Reminds me of an incident in my home kitchen, decades ago. As our family ate supper, we noticed that our cat had a mouse, evidenced by the rodent tail protruding from its mouth. Cats love to torment mice, throwing them in the air, batting them around and finally administering the terminal coup de grâce — an apt description of how FSIS plays with small plants.
I desperately sought outside assistance. Montana senators Max Baucus and Conrad Burns, and Rep. Denny Rehberg all pleaded on my behalf, to no avail. I joined the National Meat Association (NMA), as I had previously belonged to its predecessor Western States Meat Association, and I perceived that its executive director, Rosemary Mucklow, might provide assistance. I also joined the National Association of Meat Purveyors, and contacted officials within the National Cattlemen Beef Association (NCBA) who might speak some sense to top FSIS officials in D.C. Although officials from these groups made contacts on my behalf, all of my HACCP Reassessments continued to be rejected, with no specific reasons for rejection, nor solutions provided as to what would be required by the agency.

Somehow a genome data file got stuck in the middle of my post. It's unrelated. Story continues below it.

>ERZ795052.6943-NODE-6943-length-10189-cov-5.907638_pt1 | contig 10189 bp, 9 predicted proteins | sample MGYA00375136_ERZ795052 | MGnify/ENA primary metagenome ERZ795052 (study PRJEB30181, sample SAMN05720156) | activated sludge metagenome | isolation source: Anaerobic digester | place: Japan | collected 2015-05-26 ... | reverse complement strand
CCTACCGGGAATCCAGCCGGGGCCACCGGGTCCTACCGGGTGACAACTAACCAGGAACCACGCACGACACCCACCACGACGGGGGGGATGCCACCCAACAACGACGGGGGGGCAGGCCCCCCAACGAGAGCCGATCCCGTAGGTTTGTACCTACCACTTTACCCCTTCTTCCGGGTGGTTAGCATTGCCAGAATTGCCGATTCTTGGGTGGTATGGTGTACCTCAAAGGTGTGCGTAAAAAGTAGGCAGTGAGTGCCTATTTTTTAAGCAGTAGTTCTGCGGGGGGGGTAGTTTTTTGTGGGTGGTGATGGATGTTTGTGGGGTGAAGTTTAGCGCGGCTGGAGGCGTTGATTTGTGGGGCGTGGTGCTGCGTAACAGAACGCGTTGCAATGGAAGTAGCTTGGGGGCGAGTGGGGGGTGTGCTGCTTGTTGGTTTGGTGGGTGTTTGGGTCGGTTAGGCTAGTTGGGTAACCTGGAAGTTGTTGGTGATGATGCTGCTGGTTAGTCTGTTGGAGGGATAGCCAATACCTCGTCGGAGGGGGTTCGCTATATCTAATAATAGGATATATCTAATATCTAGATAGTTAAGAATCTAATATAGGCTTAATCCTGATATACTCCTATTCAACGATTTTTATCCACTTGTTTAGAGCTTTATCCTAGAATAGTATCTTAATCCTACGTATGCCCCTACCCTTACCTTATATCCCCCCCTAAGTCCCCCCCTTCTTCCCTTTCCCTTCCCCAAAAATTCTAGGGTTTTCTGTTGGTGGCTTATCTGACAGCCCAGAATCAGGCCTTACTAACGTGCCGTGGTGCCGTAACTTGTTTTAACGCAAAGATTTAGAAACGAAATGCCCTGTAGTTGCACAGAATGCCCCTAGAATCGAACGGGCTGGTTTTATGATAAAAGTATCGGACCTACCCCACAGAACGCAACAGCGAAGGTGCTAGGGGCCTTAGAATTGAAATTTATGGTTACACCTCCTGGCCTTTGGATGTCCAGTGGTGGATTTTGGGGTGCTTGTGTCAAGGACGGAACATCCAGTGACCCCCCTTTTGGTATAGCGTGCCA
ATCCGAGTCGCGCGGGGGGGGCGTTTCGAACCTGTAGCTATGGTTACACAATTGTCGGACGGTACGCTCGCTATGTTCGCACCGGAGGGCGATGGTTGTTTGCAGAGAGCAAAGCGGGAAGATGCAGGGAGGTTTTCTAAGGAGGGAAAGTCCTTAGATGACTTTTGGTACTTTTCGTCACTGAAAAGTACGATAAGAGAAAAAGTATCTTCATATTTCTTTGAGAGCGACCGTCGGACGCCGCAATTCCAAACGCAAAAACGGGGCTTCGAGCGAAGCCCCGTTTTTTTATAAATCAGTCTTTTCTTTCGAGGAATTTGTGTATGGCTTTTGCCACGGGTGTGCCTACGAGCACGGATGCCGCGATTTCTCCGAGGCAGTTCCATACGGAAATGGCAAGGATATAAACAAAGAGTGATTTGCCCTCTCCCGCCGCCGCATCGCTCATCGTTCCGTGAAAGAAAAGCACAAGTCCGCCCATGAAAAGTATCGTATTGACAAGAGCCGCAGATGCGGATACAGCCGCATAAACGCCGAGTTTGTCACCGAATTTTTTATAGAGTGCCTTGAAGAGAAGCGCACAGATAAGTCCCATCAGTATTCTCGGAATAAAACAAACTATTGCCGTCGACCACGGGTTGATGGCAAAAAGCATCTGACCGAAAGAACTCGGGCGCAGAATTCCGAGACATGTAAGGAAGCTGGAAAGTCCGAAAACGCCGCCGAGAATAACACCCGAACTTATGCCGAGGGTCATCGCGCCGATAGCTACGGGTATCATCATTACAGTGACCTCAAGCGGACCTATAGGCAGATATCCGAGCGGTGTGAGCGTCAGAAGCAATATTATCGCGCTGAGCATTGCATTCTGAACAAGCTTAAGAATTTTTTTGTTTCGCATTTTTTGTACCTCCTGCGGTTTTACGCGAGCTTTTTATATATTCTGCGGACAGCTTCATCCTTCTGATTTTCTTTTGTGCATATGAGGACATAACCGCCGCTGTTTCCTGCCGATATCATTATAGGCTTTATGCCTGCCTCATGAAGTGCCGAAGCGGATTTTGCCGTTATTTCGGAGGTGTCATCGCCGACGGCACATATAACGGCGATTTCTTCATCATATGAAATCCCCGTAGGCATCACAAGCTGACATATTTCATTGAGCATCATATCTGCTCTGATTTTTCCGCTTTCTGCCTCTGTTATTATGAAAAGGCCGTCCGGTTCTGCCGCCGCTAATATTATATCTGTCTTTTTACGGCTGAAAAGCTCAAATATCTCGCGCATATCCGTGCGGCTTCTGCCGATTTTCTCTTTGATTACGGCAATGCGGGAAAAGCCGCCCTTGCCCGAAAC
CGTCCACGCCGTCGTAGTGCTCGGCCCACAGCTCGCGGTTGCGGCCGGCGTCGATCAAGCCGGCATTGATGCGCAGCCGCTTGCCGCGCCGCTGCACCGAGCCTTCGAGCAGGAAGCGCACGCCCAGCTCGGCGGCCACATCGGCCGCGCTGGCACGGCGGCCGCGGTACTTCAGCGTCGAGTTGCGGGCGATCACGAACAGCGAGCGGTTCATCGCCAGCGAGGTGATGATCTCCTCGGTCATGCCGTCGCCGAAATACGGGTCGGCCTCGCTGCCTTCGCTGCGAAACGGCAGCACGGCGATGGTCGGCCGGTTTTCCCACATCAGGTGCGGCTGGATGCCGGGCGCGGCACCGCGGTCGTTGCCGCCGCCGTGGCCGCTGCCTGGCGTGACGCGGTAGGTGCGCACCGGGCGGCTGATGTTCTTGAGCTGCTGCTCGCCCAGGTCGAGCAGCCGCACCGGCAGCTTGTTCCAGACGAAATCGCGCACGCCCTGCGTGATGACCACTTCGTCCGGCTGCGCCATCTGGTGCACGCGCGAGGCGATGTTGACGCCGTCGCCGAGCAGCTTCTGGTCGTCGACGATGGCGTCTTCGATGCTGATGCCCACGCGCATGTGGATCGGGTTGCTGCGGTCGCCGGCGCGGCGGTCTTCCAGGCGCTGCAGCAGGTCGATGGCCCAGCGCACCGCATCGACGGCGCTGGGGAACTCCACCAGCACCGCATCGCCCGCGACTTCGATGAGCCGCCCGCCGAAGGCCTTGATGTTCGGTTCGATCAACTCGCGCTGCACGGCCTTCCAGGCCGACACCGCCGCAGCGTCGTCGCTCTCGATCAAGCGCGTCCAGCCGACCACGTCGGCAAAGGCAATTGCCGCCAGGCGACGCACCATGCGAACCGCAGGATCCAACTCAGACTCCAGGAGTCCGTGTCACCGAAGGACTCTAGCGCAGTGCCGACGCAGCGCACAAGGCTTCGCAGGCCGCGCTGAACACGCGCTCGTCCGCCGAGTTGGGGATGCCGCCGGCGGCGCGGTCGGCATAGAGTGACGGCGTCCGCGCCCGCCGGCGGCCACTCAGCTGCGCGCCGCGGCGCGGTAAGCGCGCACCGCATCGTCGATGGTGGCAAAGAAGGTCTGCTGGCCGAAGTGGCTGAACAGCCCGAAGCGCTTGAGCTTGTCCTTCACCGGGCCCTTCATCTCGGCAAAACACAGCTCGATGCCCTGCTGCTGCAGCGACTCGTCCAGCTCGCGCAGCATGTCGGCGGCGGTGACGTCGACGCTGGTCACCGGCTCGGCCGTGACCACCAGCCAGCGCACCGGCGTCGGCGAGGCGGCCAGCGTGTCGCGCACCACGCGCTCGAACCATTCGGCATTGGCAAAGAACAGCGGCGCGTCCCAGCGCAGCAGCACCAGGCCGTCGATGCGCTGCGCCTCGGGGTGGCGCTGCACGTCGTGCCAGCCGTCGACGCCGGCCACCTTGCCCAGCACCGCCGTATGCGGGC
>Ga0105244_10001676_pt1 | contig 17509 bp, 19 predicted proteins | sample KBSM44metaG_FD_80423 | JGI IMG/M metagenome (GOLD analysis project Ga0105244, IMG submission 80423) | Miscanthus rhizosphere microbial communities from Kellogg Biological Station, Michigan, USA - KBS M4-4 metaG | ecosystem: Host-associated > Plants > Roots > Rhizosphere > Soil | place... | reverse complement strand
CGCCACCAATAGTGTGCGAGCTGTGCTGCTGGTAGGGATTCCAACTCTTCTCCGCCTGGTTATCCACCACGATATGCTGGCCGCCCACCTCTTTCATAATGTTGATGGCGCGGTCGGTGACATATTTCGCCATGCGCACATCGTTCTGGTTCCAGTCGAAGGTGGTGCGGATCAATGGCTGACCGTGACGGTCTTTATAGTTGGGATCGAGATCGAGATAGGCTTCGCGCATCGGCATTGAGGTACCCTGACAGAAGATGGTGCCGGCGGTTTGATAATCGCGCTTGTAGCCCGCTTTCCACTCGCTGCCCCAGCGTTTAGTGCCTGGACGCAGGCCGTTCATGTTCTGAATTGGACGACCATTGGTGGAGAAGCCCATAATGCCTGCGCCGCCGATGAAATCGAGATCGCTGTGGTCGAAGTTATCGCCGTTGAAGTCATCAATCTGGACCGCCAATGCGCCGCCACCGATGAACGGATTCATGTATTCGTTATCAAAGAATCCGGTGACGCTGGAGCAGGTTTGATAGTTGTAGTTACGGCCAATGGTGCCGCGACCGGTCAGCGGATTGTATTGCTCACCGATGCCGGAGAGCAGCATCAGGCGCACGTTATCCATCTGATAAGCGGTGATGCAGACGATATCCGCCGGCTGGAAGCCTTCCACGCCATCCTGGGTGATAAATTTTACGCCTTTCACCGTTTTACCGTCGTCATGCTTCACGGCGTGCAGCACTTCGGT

To my relief, NMA and NCBA, at their expense, hired a consultant to work with me to bring this imbroglio to a conclusion. The consultant, Dr. Helmut Blume, was uniquely and preeminently qualified to run the gauntlet on my behalf. He had retired from FSIS only five months earlier, where he had served as the manager of the agency’s District Office in Salem, OR. He was highly respected both in the industry, and in the agency.
Dr. Blume flew to Miles City to meet with me, and reviewed my HACCP Plan and related programs. He personally knew the manager of the Minneapolis DO. We agreed that Dr. Blume would contact Minneapolis on my behalf, explain that he was a consultant for me, and jointly work with the Minneapolis DO manager to devise specific actions I needed to implement for the resumption of our grinding operations. I suddenly became optimistic.